In 1863 one single military campaign started the Federal Army on its path toward eventual ultimate victory turning around two years of demoralizing losses and strategic blunders. That battle was not at Gettysburg but in fact a minor incursion into Mississippi by a cavalry force of less than 2,000 Union soldiers. Their leader Colonel Benjamin H. Grierson was given a difficult and dangerous mission by Grant to draw Confederate military attention away from the city of Vicksburg and its crucial port along the Mississippi River on the eve of the planned Union siege in April. The plan to sever telegraph lines and destroy railroad facilities approaching Vicksburg was nearly flawless through meticulous planning, perfect execution, brilliant reconnaissance, and extremely good fortune. Grierson's force was small enough to inflict damage and quickly move on but large enough to pose a threat to homeguard and civilian forces.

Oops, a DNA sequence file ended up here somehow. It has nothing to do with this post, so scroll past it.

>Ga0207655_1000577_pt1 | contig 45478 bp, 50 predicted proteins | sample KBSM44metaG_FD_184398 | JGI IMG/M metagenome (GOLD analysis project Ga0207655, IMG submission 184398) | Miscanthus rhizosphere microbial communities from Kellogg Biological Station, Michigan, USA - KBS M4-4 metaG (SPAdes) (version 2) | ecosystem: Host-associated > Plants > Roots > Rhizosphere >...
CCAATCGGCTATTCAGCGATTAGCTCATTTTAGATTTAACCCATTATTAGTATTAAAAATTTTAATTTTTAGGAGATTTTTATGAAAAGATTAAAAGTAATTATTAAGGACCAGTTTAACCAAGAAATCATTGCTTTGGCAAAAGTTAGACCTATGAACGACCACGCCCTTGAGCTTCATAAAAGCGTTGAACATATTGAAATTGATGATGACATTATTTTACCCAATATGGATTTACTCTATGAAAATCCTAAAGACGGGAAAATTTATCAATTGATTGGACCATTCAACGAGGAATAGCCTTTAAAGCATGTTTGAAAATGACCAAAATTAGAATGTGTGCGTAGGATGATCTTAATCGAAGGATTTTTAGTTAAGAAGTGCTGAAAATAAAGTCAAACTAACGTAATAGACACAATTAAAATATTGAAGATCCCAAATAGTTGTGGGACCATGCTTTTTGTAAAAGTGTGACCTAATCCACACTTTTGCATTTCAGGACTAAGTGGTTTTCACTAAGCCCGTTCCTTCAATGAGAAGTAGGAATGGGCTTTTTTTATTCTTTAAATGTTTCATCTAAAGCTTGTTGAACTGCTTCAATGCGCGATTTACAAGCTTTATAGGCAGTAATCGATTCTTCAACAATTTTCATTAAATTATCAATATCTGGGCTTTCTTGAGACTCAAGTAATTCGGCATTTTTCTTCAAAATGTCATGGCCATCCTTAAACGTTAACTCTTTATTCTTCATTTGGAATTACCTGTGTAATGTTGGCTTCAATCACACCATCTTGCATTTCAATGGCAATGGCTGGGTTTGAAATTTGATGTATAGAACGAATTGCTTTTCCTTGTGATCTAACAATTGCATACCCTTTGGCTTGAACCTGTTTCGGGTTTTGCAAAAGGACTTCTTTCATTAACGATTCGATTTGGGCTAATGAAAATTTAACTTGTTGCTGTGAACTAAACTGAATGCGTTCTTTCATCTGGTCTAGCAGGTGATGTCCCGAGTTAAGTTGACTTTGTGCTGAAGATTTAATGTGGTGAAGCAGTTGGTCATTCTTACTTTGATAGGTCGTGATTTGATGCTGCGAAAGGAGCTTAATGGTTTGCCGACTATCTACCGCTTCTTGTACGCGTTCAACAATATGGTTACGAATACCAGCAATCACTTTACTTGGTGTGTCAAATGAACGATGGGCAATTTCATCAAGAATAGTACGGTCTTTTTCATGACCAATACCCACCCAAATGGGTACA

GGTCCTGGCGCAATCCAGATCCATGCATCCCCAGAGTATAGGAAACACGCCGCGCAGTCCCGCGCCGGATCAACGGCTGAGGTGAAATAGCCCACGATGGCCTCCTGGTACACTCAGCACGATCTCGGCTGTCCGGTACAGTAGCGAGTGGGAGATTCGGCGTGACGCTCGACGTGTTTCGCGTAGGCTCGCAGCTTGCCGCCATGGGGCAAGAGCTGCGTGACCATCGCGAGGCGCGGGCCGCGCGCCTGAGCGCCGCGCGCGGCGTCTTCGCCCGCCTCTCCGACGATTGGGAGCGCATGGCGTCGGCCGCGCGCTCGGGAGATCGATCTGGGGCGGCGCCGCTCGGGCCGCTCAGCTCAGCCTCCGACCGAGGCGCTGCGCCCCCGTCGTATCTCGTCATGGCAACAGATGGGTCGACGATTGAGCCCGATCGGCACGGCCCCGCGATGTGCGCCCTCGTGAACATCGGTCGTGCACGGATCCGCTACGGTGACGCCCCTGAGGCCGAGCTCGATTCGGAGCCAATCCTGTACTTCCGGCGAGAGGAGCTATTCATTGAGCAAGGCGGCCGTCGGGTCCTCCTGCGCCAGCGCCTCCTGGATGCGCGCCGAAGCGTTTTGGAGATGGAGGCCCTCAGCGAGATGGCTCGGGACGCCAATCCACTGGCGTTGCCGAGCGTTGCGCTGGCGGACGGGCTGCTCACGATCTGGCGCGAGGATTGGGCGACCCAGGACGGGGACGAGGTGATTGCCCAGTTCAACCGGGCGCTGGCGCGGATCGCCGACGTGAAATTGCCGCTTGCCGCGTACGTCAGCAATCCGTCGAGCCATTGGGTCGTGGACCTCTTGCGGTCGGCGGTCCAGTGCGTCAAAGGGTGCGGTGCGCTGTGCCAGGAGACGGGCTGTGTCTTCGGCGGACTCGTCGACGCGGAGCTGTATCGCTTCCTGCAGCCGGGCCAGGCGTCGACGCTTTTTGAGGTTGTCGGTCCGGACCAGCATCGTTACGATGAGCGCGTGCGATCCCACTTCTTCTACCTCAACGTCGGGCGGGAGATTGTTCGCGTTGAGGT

Confusing his adversaries by dividing his troops, the Federal Army always seemed to be a step ahead of the rebels. Grierson and his men commandeered supplies critical for the South's war effort destroying munitions, clothing, and transportation systems. In actual battle engagements they outgunned the Confederate Army killing hundreds of rebel troops, capturing hundreds more, and leading hundreds of newly liberated slaves to freedom in Baton Rouge, LA. Dealing a lethal blow to the defense of Vicksburg from which the South would never recover, the effect of this heroic and daring 16-day 600-mile raid was to embolden and energize a demoralized nation hungry for news of victory and a resolution to the war.
This report prepared by David Fletcher